Chancellor George Osborne could replace Entrepreneurs’ Relief with former tax break Taper Relief, according to Prelude Group founder Duncan Cheatle.
In an exclusive chat with Growth Business Cheatle said he would favour the reintroduction of the Taper Relief as it is “less complex” than the incentives currently on offer to entrepreneurs and start-ups.
Taper Relief was replaced by Entrepreneurs’ Relief in 2008. It was originally introduced in 1998 to encourage long-term investment in growing businesses. It reduced the amount of Capital Gains Tax paid by either an individual or a business on certain assets.
For businesses the rate of relief could be as high as 75% after a “holding period” of two years (or 10 years for an individual). Entrepreneurs’ Relief offers the same benefits except with a cap.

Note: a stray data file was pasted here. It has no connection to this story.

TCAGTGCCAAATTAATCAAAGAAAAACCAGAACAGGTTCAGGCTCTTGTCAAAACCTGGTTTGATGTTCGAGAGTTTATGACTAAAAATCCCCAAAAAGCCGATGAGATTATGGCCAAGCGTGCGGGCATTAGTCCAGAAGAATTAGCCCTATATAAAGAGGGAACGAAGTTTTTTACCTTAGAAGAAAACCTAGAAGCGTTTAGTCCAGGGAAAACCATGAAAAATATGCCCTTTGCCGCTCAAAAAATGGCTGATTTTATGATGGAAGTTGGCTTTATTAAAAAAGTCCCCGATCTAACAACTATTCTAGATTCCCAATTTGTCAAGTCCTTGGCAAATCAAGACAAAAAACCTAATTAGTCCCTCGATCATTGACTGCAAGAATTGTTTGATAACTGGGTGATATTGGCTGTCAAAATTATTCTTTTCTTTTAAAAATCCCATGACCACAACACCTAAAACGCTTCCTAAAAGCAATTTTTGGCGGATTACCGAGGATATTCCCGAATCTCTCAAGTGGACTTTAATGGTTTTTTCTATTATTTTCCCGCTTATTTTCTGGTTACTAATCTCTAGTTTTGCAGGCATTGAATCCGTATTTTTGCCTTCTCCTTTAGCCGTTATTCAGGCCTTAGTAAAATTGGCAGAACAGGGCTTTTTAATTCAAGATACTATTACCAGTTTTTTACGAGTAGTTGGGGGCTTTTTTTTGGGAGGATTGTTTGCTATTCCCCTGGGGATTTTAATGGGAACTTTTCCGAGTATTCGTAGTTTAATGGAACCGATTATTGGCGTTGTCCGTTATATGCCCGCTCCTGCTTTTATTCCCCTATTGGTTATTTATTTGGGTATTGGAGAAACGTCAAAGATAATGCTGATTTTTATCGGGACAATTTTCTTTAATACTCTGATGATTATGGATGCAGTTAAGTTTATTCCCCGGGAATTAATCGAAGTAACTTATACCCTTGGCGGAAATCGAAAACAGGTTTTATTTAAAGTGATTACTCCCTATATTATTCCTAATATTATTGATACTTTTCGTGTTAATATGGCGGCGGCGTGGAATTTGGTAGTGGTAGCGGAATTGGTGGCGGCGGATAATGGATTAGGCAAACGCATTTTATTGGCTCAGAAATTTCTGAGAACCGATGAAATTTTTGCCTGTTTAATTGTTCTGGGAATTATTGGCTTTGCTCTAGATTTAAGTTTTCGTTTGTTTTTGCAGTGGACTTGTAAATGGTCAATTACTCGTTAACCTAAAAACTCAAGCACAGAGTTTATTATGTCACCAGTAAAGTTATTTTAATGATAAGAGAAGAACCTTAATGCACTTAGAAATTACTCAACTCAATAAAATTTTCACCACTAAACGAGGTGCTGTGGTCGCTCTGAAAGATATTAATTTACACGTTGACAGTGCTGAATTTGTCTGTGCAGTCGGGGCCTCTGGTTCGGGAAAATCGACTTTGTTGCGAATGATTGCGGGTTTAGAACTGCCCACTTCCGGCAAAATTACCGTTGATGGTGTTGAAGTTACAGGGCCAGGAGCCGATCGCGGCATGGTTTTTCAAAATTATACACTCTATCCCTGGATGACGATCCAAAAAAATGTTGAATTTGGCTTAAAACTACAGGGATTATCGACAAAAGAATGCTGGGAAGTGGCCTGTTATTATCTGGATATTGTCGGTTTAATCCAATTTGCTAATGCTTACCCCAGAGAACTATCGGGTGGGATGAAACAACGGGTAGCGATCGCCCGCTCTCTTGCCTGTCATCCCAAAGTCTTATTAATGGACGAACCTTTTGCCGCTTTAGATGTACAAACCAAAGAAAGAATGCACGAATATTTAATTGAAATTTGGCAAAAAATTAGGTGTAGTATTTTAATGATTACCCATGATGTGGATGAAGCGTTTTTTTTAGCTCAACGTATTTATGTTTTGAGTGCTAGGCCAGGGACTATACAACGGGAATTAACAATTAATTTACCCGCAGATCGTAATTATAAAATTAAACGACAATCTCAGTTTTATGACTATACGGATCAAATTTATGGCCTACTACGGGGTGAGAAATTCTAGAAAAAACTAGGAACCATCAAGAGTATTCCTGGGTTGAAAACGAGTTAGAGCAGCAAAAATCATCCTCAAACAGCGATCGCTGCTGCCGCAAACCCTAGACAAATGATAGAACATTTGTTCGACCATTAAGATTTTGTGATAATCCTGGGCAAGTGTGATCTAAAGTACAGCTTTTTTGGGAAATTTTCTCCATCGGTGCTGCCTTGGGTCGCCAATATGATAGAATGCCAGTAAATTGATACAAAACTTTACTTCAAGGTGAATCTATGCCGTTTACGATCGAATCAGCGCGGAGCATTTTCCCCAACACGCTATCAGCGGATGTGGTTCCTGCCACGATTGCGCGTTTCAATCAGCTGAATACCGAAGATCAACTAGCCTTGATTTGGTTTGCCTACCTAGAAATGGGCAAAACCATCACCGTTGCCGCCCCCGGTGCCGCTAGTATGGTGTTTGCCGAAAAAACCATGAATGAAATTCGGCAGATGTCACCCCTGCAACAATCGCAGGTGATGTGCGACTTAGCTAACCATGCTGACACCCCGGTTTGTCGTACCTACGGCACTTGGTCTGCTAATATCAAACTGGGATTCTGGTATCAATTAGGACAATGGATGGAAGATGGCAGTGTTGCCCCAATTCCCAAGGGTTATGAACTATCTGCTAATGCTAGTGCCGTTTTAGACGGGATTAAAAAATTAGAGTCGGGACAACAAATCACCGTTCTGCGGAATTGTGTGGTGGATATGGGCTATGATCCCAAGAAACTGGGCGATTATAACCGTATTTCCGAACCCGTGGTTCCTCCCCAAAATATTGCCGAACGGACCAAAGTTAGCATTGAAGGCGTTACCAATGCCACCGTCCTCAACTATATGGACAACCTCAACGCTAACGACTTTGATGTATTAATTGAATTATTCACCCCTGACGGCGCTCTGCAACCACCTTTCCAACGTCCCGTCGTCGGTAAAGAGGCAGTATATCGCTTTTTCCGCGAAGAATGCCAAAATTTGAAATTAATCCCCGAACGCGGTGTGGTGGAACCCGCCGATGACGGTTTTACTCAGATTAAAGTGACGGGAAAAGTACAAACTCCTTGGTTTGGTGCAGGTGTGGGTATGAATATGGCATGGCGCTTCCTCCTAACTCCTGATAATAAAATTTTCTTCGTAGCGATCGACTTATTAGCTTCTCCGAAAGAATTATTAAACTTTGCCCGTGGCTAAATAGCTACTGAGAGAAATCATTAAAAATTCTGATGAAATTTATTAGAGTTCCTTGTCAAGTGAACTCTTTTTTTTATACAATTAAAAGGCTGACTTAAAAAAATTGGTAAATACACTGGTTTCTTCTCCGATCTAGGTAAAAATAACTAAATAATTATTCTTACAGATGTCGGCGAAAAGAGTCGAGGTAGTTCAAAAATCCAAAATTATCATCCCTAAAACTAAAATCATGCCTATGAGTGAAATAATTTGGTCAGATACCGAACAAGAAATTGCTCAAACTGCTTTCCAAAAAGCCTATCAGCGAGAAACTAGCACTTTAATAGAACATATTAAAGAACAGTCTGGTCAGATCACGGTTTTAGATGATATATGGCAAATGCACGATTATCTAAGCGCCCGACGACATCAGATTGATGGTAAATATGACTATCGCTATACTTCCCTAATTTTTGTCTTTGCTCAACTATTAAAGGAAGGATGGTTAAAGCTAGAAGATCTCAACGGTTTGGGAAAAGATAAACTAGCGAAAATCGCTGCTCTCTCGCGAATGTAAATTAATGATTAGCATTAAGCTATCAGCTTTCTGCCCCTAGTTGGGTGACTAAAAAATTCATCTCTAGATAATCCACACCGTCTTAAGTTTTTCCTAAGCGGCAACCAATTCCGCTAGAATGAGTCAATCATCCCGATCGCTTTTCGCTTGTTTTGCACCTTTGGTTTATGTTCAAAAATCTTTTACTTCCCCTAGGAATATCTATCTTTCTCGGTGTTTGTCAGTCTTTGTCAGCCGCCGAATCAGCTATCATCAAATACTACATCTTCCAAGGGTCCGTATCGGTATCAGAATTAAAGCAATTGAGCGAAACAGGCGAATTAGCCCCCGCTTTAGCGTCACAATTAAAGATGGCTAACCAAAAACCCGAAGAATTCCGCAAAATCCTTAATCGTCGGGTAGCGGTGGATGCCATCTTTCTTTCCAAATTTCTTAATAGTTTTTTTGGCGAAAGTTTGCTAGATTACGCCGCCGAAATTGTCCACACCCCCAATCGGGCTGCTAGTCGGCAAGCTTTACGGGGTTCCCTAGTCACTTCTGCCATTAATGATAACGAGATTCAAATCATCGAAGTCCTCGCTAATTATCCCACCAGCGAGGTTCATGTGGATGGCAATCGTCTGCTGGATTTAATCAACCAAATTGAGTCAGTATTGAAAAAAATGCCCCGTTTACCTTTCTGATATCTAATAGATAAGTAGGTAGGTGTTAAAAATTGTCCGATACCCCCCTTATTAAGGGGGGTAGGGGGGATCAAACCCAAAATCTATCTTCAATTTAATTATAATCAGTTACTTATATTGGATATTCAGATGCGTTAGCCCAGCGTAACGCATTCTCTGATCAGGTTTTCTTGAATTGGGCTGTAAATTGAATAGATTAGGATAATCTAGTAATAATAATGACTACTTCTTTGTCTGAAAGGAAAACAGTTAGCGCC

“It would be good to see some adjustment to Entrepreneurs’ Relief,” Cheatle said. “The simplest way to do this would be just to return to straight Taper Relief. Under the current system, which is overly-complicated, people who genuinely should be able to apply for it don’t because it’s been diluted too much.”
Cheatle is not opposed in principle to Entrepreneurs’ Relief, and his lobbying – along with others – helped to to bring it in as a compromise when taper relief was abolished. But he still believes there are certain issues around it.
“It gets to the point where we want entrepreneurs to really scale up their business, but when they’ve used up their £10m allowance they suddenly pay three times more tax. It doesn’t seem like a very sensible way to encourage them to carry on,” he said.
While Cheatle admits that he “doesn’t expect a change to what we have”, he says he would be “delighted” if something closer to the old model were introduced.
Further reading: We need to get CGT right